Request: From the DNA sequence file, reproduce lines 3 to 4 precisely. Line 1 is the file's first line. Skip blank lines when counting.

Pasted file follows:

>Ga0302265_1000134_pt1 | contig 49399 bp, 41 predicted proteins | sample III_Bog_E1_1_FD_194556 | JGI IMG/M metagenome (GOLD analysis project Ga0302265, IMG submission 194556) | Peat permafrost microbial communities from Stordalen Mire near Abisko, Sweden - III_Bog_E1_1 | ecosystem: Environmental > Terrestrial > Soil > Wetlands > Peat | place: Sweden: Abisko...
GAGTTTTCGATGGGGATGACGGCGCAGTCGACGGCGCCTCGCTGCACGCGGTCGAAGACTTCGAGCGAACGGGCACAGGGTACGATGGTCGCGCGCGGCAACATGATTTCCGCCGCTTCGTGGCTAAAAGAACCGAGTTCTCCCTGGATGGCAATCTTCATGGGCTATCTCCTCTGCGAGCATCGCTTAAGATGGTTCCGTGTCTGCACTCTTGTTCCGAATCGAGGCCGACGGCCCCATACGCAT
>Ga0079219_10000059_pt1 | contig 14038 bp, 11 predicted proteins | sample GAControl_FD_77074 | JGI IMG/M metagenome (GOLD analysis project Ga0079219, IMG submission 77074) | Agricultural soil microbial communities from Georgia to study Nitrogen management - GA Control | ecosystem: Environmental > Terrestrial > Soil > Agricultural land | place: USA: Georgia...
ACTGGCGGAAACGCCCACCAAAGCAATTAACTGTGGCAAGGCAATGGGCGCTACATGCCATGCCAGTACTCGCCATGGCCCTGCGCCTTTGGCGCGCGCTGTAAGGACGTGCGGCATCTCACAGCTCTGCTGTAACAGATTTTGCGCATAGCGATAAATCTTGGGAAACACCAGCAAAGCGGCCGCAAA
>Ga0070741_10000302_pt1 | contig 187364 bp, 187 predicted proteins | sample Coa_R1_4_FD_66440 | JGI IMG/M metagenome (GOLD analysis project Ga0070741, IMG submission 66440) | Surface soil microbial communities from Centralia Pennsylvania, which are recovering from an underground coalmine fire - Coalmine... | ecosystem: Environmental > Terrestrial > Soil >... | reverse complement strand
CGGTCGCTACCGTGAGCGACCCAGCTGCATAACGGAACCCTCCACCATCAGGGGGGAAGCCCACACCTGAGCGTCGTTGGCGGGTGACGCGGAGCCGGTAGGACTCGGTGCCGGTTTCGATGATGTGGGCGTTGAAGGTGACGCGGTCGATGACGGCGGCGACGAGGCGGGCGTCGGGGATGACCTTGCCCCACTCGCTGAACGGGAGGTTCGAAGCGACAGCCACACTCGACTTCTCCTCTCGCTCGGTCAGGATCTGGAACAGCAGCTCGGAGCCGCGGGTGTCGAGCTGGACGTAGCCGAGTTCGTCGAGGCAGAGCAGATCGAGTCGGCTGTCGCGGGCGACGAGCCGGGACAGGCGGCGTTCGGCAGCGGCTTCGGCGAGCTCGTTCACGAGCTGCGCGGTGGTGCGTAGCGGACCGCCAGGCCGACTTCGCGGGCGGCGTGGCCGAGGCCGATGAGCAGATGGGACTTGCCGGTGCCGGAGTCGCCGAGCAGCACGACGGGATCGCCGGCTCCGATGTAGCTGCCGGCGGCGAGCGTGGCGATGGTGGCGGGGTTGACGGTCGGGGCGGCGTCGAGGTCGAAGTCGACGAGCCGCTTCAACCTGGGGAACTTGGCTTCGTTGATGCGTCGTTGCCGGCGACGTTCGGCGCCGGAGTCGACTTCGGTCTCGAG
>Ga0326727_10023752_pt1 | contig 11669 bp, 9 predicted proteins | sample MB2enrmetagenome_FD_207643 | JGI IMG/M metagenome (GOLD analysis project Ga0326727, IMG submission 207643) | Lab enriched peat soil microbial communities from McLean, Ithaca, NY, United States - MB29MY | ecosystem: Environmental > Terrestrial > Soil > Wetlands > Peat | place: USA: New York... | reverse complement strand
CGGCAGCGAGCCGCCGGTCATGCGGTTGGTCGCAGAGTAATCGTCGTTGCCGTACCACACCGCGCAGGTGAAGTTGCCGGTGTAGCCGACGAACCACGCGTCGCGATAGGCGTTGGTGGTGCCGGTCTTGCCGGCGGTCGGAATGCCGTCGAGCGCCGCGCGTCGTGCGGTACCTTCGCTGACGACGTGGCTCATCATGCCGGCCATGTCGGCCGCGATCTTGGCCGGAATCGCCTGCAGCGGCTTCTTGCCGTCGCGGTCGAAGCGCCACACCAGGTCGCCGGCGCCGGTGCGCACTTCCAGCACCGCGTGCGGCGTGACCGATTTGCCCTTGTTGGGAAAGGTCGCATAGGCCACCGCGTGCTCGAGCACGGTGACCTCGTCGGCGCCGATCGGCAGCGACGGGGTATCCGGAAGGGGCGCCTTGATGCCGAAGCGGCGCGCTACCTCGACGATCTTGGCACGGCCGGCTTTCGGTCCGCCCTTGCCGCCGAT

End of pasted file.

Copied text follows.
>Ga0079219_10000059_pt1 | contig 14038 bp, 11 predicted proteins | sample GAControl_FD_77074 | JGI IMG/M metagenome (GOLD analysis project Ga0079219, IMG submission 77074) | Agricultural soil microbial communities from Georgia to study Nitrogen management - GA Control | ecosystem: Environmental > Terrestrial > Soil > Agricultural land | place: USA: Georgia...
ACTGGCGGAAACGCCCACCAAAGCAATTAACTGTGGCAAGGCAATGGGCGCTACATGCCATGCCAGTACTCGCCATGGCCCTGCGCCTTTGGCGCGCGCTGTAAGGACGTGCGGCATCTCACAGCTCTGCTGTAACAGATTTTGCGCATAGCGATAAATCTTGGGAAACACCAGCAAAGCGGCCGCAAA